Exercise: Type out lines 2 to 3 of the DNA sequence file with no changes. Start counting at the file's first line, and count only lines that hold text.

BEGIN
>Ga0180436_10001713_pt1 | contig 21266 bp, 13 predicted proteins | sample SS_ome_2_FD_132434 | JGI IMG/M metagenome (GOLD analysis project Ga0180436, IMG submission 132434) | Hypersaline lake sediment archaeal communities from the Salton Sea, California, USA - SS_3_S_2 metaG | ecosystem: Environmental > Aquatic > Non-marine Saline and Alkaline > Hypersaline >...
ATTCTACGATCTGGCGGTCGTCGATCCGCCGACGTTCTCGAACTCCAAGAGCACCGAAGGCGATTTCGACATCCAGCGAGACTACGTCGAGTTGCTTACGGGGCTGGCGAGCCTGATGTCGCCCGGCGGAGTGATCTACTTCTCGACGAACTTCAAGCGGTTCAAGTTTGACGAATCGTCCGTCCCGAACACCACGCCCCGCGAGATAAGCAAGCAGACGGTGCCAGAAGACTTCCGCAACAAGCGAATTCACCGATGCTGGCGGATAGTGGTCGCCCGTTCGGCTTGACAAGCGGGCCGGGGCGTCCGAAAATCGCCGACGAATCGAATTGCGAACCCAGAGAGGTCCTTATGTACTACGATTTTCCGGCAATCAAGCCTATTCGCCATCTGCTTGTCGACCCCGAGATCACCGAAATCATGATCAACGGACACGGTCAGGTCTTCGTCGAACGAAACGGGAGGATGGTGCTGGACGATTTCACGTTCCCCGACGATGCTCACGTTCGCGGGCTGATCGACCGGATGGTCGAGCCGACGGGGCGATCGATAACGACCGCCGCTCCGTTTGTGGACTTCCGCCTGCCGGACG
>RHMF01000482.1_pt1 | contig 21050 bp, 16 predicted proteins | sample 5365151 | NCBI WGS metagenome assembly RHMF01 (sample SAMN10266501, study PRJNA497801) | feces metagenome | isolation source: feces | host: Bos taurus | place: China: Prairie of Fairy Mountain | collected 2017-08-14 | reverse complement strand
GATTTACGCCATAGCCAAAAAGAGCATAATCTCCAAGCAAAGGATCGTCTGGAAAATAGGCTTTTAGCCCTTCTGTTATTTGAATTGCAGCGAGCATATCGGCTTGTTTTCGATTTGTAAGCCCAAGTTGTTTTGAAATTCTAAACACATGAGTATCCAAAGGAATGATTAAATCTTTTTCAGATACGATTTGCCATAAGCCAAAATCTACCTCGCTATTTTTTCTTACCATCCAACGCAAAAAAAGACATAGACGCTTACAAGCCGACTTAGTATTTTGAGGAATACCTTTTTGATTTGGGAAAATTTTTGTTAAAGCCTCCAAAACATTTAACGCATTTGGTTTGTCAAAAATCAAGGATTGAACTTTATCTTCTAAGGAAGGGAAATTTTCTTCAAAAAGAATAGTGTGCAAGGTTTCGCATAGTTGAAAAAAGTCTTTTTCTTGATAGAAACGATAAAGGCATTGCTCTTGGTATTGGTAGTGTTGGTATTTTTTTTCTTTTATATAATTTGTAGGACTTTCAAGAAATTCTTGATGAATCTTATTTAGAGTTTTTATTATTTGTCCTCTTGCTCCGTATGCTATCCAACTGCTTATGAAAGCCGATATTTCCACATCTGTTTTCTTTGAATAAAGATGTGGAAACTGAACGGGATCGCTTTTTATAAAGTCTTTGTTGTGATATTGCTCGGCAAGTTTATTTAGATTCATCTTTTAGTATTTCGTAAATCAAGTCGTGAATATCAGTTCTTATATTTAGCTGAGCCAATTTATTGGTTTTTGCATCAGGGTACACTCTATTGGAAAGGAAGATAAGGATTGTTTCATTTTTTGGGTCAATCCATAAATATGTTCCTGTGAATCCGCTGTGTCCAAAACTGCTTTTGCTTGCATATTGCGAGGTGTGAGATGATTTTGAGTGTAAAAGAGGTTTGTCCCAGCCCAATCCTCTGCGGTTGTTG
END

ATTCTACGATCTGGCGGTCGTCGATCCGCCGACGTTCTCGAACTCCAAGAGCACCGAAGGCGATTTCGACATCCAGCGAGACTACGTCGAGTTGCTTACGGGGCTGGCGAGCCTGATGTCGCCCGGCGGAGTGATCTACTTCTCGACGAACTTCAAGCGGTTCAAGTTTGACGAATCGTCCGTCCCGAACACCACGCCCCGCGAGATAAGCAAGCAGACGGTGCCAGAAGACTTCCGCAACAAGCGAATTCACCGATGCTGGCGGATAGTGGTCGCCCGTTCGGCTTGACAAGCGGGCCGGGGCGTCCGAAAATCGCCGACGAATCGAATTGCGAACCCAGAGAGGTCCTTATGTACTACGATTTTCCGGCAATCAAGCCTATTCGCCATCTGCTTGTCGACCCCGAGATCACCGAAATCATGATCAACGGACACGGTCAGGTCTTCGTCGAACGAAACGGGAGGATGGTGCTGGACGATTTCACGTTCCCCGACGATGCTCACGTTCGCGGGCTGATCGACCGGATGGTCGAGCCGACGGGGCGATCGATAACGACCGCCGCTCCGTTTGTGGACTTCCGCCTGCCGGACG
>RHMF01000482.1_pt1 | contig 21050 bp, 16 predicted proteins | sample 5365151 | NCBI WGS metagenome assembly RHMF01 (sample SAMN10266501, study PRJNA497801) | feces metagenome | isolation source: feces | host: Bos taurus | place: China: Prairie of Fairy Mountain | collected 2017-08-14 | reverse complement strand